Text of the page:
EI referrals are up, but families are receiving the same quality supports.
Over the past four years, LCBDD has seen steady growth. One driving factor in that increase has been the significant jump in referrals for Early Childhood services.
Locally, young children who are eligible receive Early Intervention (EI) until their third birthday and can continue to receive Early Childhood services until they turn 6. These evidence-based services are offered at no cost to families in their homes and communities where children learn best. Since 2016, the number of EI referrals has grown 33 percent and the number of eligible children who complete the process to receive those services has increased 10 percent.
For some families, their journey continues after Early Intervention with support from a developmental specialist until their child is 6. Their numbers have also increased 34 percent over the past three years.
Although there are some aspects of this increase that have yet to be explained, population growth, a greater awareness of resources and an increase in the number of children who are exposed to drugs or are in foster care likely have contributed, said Caley Norton, LCBDD’s director of Early Childhood.
As caseloads continue to grow, LCBDD has worked hard to maintain its high standards of services, hiring new service coordinators and an additional
developmental specialist to meet the demand.
“We are committed to providing outstanding services to young children because we know how important early interventions are,” said Jason Umstot, LCBDD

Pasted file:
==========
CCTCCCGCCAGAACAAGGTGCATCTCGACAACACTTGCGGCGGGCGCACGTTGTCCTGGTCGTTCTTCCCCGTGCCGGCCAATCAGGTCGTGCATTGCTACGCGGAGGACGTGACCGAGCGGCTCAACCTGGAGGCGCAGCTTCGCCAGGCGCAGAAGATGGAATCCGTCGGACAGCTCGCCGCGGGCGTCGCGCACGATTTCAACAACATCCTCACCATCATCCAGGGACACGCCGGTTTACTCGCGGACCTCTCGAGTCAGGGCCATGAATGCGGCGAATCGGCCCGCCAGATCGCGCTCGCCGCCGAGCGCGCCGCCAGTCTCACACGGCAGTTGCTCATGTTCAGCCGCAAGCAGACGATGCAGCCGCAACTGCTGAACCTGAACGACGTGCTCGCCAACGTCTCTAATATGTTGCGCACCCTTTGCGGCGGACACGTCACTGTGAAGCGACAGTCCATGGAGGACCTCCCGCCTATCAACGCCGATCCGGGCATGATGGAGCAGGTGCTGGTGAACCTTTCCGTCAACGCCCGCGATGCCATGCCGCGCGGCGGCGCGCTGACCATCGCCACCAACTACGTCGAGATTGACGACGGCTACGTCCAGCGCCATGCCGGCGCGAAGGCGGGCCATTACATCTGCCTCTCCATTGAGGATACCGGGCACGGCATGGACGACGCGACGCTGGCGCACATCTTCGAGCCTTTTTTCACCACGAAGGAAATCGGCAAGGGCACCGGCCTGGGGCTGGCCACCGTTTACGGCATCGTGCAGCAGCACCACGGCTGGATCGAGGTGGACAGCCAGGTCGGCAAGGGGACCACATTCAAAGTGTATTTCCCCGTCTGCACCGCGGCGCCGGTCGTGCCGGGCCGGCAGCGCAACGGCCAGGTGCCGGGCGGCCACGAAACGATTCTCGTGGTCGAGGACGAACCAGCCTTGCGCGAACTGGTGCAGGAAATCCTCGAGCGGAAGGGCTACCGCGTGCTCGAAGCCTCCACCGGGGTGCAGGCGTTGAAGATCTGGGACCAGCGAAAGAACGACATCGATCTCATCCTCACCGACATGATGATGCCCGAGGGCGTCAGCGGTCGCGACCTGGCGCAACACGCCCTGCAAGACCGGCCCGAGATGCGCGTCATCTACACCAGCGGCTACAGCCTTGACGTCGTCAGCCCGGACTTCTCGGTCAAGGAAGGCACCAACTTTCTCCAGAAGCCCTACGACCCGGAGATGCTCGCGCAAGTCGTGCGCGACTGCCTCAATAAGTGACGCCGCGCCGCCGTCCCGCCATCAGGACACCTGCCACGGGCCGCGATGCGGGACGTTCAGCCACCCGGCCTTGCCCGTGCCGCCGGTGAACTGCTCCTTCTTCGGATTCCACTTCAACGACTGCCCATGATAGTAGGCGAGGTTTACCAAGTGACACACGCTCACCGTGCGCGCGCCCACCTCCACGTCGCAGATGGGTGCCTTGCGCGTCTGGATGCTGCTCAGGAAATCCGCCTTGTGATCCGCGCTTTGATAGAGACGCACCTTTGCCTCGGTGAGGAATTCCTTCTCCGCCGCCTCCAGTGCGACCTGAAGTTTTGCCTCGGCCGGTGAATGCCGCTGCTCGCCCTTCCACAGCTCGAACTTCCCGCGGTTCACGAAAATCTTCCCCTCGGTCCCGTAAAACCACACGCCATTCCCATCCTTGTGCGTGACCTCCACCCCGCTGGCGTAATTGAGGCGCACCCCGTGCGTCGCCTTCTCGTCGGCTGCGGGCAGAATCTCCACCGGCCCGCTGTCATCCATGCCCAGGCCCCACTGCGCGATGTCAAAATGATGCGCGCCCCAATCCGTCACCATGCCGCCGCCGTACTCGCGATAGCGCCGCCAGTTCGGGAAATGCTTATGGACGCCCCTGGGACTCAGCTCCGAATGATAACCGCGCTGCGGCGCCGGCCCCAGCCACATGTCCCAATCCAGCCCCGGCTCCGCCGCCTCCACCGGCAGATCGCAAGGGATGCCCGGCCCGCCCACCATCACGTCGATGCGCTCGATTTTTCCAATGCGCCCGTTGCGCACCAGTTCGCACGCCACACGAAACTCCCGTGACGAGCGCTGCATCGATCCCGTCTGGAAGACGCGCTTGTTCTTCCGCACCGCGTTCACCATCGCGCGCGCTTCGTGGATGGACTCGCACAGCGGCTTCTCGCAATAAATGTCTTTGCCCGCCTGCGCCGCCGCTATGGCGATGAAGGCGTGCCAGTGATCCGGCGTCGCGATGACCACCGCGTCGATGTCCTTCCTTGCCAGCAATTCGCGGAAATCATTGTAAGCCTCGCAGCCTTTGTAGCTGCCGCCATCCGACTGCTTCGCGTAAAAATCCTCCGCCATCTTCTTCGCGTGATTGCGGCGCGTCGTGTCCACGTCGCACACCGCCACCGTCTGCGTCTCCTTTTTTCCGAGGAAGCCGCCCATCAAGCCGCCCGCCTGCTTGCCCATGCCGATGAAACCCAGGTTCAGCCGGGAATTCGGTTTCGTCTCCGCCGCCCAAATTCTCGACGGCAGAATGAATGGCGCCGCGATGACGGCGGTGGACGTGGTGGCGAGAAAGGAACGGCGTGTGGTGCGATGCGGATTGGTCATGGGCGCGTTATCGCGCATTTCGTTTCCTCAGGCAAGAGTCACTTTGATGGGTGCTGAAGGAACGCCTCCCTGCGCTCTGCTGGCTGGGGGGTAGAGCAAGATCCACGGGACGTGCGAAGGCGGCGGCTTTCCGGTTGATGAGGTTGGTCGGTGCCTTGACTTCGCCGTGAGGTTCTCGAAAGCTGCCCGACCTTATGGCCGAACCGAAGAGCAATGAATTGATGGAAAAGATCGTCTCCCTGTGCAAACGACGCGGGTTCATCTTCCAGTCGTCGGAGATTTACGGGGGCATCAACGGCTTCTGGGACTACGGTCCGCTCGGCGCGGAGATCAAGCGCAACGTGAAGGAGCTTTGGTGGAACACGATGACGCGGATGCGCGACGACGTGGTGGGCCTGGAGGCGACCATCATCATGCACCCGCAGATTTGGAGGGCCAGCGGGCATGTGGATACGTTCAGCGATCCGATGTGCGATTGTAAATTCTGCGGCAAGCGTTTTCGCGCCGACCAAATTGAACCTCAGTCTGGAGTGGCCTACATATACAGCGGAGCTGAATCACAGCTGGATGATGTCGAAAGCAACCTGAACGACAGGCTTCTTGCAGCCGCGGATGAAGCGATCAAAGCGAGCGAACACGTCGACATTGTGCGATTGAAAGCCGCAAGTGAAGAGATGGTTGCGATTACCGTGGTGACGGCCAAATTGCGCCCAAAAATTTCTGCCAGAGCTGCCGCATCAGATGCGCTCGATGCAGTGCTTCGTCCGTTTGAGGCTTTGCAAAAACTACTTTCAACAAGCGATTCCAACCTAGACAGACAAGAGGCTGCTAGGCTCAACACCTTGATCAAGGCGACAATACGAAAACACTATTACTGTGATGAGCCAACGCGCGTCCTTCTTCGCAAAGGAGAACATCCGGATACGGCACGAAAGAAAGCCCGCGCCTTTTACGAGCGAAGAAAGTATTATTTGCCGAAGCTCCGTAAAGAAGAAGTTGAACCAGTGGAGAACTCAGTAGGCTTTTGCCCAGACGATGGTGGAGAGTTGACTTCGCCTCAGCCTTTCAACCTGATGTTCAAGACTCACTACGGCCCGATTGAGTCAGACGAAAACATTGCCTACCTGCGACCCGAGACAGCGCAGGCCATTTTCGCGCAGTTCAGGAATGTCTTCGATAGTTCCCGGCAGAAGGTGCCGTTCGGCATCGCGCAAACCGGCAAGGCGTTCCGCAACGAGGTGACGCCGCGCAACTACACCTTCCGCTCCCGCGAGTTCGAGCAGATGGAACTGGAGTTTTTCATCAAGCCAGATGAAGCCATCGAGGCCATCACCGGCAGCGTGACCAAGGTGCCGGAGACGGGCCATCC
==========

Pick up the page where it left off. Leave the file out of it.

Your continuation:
“Our Early Childhood team is always busy but they really go above and beyond to support each child and their entire family.”
Starting in 2017, LCBDD has been assisting with the pilot of Project TREES, formally known as Tools and Resources for Engaging, Empowering and Supporting Families.
The project has inspired the Early Childhood team to focus on increasing parent participation to help them feel more connected to the process of supporting their child.
Parents are presented with a Save the Date card, listing the dates and times of Early Childhood team meetings. They have the option to attend a
meeting in person, call in or video chat with the team about their child.
This is especially helpful for families new to EI, as they help choose their primary service provider, Caley said.
After a year, parent participation has grown 18 percent.
In 2020, the team is focused on utilizing videos during team meetings to enhance their ability to coach parents and caregivers.
While parents are encouraged to attend in person or participate via phone, there are times when adding a video can really help the team understand a child’s development, because they can see it.
Using video allows the team to offer immediate suggestions, rather than caregivers having to wait until the next visit, Caley said.
“Our Early Childhood team is dedicated to using all our resources to make each family’s experience as effective and
seamless as possible,” Jason said. “We want parents to be able to focus on their biggest priority — their child.”
For more information about Early Childhood services in Licking County, go to lcountydd.org/early-childhood/.